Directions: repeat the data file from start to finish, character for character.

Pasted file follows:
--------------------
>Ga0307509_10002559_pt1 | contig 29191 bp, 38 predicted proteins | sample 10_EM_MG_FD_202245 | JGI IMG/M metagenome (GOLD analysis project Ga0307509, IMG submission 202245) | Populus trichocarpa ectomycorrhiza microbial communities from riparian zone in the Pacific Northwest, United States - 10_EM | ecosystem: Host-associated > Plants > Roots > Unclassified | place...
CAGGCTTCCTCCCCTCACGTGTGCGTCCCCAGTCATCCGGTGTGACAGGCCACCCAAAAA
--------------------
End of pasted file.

>Ga0307509_10002559_pt1 | contig 29191 bp, 38 predicted proteins | sample 10_EM_MG_FD_202245 | JGI IMG/M metagenome (GOLD analysis project Ga0307509, IMG submission 202245) | Populus trichocarpa ectomycorrhiza microbial communities from riparian zone in the Pacific Northwest, United States - 10_EM | ecosystem: Host-associated > Plants > Roots > Unclassified | place...
CAGGCTTCCTCCCCTCACGTGTGCGTCCCCAGTCATCCGGTGTGACAGGCCACCCAAAAA